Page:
Archive for June, 2014

So much to do, so much to see!

Monday, June 30th, 2014

I would like to publicly apologize for how long it has been since my last post… These past few weeks have been incredibly busy with schoolwork, travel, and sightseeing! I simply have not had enough time to sit down and write a post!

Anyway, where do I begin? How about where I left off…

The weekend of May 23 – 25, Anneka and I traveled to Innsbruck, Austria and Neuschwanstein! That’s right folks, we went to another country!! AUSTRIA! We left after our Friday class, around 13:30, and arrived in Innsbruck around 20:00. We had to change trains a few times, but we got there!

Off to Austria.. OOH!

Off to Austria.. OOH!

First impression of Innsbruck: smelly. Smell was not what I was expecting, arriving in a city that I had heard so many good things about! Anneka and I first had to find the hostel before we did anything else. After about a 45 minute walk and 2.3 miles, we finally found it. At this point, it’s almost 22:00, and we’re both starving. We found a cute little Italian restaurant and decided to eat there – a glass of wine and half of a pizza.. you can’t go wrong with that, can you?

Fancy dinner with Anneka

Fancy dinner with Anneka

We woke up early, so we would have all day to explore the city. The sight of the surrounding mountains was breathtaking!! I kept taking pictures of the same mountains because it was just so majestic! Once we left the hostel, we headed toward the city center, and we first encountered the Zeughaus museum, but we decided not to tour it, and we said we would rather spend our time seeing the sights of the city, than inside a museum. So we ventured onward. Next we had a look inside of the Jesuit church, and then out to look around town!


VonTrapp escape route.. (For you, Dad!!)

VonTrapp escape route.. (For you, Dad!!)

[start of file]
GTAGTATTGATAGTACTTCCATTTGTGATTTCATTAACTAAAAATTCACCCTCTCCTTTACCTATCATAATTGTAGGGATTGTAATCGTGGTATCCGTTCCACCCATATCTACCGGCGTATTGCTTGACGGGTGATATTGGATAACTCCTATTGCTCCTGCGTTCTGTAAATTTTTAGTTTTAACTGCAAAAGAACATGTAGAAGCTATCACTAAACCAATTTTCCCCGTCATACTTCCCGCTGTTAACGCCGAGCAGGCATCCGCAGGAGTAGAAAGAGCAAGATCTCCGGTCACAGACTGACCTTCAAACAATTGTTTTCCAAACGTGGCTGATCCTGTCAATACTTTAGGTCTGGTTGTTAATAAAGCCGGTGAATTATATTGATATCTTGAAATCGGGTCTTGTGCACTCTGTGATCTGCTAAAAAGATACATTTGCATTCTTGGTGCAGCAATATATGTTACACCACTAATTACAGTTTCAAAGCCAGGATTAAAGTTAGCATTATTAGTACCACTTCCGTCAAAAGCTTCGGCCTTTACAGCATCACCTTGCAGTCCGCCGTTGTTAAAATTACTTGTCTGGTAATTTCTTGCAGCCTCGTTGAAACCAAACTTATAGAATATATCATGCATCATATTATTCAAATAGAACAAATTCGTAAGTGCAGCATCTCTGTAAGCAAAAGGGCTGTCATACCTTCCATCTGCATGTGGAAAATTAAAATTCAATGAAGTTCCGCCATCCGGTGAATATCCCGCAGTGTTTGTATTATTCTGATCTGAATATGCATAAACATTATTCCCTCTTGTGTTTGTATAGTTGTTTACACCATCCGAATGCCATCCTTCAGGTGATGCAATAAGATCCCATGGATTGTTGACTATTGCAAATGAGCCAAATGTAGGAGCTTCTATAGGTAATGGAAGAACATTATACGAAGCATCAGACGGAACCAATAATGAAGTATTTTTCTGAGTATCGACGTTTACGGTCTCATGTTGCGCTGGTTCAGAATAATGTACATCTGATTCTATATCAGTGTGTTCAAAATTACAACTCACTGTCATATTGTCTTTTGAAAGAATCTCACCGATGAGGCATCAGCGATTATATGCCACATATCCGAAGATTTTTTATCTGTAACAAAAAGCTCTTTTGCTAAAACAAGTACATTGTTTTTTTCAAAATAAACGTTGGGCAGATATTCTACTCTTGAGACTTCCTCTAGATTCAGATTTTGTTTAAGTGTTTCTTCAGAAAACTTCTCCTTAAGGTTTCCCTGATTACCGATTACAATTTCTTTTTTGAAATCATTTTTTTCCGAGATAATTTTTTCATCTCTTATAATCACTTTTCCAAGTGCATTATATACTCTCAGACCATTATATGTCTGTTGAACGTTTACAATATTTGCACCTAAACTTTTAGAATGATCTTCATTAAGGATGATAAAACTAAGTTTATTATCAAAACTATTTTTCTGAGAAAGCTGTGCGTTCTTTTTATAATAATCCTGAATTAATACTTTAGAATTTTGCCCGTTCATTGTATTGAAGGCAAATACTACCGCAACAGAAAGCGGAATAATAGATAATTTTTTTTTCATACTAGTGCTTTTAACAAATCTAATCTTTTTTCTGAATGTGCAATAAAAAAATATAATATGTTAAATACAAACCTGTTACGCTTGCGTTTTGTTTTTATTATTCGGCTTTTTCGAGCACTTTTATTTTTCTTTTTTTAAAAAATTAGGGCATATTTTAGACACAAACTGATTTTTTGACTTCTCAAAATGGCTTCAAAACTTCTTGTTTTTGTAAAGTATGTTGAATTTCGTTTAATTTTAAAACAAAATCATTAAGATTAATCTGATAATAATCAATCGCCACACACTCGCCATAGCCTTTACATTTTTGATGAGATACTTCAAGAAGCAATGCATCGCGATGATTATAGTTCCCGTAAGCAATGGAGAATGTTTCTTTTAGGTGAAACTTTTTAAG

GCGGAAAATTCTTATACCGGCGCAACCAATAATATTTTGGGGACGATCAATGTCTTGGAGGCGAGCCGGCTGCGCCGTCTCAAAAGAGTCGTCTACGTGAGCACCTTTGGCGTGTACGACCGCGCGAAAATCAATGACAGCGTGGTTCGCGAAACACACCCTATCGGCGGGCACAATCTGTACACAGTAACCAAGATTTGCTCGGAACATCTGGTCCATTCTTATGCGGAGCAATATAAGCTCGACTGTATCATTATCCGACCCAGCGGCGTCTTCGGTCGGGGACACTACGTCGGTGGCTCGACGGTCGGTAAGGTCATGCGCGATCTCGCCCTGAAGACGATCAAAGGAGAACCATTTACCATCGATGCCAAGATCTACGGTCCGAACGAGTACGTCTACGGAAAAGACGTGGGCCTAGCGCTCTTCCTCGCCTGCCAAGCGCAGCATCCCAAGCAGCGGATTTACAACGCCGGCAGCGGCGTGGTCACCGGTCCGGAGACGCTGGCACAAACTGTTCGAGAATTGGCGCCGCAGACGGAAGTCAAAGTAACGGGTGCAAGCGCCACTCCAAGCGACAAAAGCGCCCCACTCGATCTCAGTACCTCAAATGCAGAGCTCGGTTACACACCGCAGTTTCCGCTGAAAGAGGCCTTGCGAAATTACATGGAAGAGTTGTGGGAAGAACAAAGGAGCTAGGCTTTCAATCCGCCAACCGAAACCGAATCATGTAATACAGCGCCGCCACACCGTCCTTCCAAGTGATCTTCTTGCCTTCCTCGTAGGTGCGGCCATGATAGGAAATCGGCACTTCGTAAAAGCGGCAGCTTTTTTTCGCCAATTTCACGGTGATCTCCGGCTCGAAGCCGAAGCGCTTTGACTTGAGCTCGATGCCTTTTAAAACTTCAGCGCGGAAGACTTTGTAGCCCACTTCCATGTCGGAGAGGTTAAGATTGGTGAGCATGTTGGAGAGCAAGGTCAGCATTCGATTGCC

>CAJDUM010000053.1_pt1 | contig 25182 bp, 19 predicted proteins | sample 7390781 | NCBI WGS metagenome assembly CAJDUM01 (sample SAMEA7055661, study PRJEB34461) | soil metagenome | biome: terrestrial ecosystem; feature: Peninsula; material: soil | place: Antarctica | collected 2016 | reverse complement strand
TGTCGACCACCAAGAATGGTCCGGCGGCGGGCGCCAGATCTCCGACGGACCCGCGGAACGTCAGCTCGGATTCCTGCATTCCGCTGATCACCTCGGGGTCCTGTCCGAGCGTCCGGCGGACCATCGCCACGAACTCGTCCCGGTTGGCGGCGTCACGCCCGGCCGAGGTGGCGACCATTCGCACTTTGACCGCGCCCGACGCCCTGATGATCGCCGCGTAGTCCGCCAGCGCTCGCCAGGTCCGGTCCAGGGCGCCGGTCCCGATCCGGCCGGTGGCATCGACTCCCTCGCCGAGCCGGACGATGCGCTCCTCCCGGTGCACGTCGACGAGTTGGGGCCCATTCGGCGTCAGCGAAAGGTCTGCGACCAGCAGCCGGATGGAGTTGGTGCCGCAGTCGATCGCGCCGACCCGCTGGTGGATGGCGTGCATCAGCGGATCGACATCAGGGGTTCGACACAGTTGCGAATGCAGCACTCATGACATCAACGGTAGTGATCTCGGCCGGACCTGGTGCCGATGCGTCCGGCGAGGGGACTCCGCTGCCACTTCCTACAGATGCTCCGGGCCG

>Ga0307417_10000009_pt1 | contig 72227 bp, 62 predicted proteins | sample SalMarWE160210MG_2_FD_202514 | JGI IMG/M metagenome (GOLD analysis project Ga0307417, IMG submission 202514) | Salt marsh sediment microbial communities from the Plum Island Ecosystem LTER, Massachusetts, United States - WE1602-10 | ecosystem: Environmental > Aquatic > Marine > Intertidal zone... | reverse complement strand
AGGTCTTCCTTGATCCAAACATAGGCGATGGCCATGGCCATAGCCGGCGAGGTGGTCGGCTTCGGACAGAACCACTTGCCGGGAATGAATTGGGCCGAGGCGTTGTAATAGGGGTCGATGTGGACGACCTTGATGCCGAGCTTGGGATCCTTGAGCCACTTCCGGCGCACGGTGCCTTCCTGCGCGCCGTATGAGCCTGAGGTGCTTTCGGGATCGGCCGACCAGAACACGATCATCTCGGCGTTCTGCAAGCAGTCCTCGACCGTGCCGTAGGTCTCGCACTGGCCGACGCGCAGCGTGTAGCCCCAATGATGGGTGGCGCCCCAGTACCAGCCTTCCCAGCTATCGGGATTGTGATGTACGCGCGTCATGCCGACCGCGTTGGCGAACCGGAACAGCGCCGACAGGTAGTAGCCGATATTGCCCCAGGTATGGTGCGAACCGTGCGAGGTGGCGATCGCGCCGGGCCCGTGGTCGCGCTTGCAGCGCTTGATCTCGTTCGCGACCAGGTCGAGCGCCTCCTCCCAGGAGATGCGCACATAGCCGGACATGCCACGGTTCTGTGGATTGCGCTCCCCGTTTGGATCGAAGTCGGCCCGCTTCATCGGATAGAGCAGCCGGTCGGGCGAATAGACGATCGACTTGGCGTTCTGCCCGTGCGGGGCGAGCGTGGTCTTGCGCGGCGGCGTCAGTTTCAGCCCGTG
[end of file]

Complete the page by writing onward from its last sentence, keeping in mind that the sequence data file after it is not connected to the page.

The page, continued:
We wandered into the Bundesgarten/ Hofgarten behind the Landestheater, and discovered a knarly tree, great for pictures, and a jumbo chess set! The chess pieces were in a covered shelter-type area. Since the floor was wood, there were no markings for a board, so we set up the pieces and just imagined the squares. Although our board was a little larger than it should have been — our was 8×11, instead of 8×8, woops! We actually almost played a full game! I was about one move away from checkmate when two men asked if they could use the pieces to play a game. Since there were two sets of pieces, we said yes, but then they started taking the pieces we were playing with! It was only then that we realized that the boards were just outside of the shelter, around a group of benches… It was time to move on anyway, so we just called it a checkmate and went on our merry way.


Giant chess!

Giant chess!

It was a gorgeous day! The clouds just seemed to float through the sky and the light breeze was quite refreshing! We decided to take a break from exploring and sat down in a cafe and had a cappuccino and cake! I ordered an Apfelkuchen and Anneka got a Sachertorte. We split both of them, and the Sachertorte was delicious! It was my first time eating one, so I was surprised at how much I liked it. For those of you that know me, you know that I don’t really like chocolate cake, or chocolate flavored things. (I’d much rather just have a bar of chocolate than a chocolate cupcake or chocolate ice cream.)

Afternoon snack - Cappuccino mit Apfelkuchen und Sachertorte.. YUM!

Afternoon snack – Cappuccino mit Apfelkuchen und Sachertorte.. YUM!

After visiting the Grassmayr Bell Company, we wanted to visit the Ambras castle, but on our walk there, we realized that it was too far away and we were too ambitious to try to make it all that way and back to town before our train left. However, along the way we did run into the Olympic Ice Stadium and Tivoli Stadium! The Olympic Ice Stadium was home to the 1964 and ’76 Winter Olympics, and although we didn’t go inside, it was cool to snap a picture of the Olympic rings!


After a day of walking all over Innsbruck, it was time to head back to the train station to catch our train to our next destination: Füssen! Füssen is the village that is closest to Schloss Neuschwanstein. We arrived in the village around 23:30, so we didn’t really have any time to see the town before heading to the hostel. The next morning, we were up and out pretty early. Since it was a Sunday, not much was open. On top of that, it was about 07:30, so it was still too early for the places that would be open. Anneka and I eventually found a little cafe that was open, and grabbed a pastry and coffee for breakfast. After that, it was off the the castle! It was about 09:30 when we arrived, and we still had to buy tickets, then make the hike up the mountain to actually get to the castle.